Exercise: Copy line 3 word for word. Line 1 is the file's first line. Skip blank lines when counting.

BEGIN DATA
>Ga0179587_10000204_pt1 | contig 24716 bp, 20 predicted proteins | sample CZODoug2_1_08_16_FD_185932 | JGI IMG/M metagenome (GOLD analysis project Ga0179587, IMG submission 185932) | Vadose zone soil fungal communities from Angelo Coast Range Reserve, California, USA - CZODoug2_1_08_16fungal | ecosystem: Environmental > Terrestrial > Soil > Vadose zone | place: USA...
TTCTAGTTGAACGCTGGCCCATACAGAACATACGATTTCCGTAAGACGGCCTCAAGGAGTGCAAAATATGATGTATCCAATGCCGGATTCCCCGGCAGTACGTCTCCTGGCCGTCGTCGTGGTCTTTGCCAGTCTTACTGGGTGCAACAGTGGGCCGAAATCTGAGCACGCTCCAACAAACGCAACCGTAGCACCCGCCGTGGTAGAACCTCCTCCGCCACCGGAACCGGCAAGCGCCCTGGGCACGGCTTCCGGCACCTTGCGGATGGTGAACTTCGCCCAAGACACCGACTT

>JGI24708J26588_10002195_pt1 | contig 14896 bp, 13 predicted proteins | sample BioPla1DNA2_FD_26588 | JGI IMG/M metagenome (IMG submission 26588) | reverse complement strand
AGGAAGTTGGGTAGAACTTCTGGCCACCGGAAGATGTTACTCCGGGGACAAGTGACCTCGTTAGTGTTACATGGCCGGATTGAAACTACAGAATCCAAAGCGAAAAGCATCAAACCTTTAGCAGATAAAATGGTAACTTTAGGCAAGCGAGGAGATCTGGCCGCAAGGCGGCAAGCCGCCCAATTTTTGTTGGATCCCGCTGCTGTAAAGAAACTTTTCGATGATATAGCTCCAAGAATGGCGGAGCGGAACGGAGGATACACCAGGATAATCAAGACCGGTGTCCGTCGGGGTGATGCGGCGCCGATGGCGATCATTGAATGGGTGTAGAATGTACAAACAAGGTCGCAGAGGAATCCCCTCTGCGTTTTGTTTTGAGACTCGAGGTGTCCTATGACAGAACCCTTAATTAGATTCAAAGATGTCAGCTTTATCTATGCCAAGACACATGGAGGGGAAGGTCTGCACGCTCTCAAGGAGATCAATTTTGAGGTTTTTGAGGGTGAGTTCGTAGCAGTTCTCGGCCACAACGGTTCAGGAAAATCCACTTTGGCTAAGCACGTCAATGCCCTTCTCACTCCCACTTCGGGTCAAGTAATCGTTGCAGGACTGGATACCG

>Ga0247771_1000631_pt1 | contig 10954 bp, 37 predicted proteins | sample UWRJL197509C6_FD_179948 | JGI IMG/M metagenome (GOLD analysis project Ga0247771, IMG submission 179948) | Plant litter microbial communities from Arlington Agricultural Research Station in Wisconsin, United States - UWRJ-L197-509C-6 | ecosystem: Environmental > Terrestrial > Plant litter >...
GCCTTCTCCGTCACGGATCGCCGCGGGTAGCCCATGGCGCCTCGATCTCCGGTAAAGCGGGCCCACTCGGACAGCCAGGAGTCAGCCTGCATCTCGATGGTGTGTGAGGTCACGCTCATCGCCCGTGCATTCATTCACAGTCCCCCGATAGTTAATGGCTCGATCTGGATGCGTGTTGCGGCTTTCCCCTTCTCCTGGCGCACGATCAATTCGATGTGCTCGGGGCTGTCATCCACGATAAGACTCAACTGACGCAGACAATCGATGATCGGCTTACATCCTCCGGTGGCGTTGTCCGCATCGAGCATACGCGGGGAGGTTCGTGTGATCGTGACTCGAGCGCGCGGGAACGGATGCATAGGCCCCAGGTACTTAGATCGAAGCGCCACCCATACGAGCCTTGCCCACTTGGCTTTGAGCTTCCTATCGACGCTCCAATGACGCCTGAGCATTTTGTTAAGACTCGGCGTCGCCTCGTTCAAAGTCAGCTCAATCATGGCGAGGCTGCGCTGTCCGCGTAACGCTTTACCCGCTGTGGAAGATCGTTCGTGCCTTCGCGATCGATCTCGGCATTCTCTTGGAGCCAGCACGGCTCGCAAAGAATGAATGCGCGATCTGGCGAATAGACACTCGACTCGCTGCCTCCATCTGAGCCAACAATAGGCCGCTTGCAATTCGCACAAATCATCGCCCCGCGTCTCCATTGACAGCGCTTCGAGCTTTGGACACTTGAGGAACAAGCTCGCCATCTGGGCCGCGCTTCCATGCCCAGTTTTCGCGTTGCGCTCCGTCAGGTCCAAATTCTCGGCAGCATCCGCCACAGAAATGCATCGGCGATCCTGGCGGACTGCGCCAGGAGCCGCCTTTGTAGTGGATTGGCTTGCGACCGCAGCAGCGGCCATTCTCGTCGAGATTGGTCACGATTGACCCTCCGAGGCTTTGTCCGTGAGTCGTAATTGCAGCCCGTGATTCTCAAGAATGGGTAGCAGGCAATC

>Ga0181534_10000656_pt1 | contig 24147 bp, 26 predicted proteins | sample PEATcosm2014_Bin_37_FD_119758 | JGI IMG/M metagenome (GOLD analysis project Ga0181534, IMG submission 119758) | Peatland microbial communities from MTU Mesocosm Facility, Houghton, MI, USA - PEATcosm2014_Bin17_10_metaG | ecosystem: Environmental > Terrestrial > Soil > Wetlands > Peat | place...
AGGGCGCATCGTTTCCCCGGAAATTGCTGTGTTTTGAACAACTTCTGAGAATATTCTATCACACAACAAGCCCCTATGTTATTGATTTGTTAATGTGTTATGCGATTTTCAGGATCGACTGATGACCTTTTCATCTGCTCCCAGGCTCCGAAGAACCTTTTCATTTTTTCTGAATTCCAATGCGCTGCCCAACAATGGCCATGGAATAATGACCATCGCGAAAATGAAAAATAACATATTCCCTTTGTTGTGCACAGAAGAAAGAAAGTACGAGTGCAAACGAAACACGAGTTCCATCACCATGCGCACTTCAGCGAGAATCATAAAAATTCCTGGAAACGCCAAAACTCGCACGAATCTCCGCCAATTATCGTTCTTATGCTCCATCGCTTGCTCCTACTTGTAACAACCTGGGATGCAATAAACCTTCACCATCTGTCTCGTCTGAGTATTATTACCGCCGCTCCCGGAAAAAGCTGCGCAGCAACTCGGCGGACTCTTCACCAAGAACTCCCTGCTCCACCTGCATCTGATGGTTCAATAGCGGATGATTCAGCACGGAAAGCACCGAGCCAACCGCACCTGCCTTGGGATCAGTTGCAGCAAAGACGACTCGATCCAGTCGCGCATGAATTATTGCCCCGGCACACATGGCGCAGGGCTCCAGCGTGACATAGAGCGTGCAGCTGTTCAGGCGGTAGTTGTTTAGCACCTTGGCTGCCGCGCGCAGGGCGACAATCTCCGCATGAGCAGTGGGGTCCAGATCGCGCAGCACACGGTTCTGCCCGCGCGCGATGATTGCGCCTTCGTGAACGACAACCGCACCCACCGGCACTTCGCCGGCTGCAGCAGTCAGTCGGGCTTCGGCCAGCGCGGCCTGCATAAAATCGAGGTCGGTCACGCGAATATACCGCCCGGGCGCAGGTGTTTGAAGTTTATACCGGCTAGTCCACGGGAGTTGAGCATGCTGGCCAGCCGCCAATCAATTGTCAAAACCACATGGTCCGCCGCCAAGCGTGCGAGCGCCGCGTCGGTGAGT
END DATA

>JGI24708J26588_10002195_pt1 | contig 14896 bp, 13 predicted proteins | sample BioPla1DNA2_FD_26588 | JGI IMG/M metagenome (IMG submission 26588) | reverse complement strand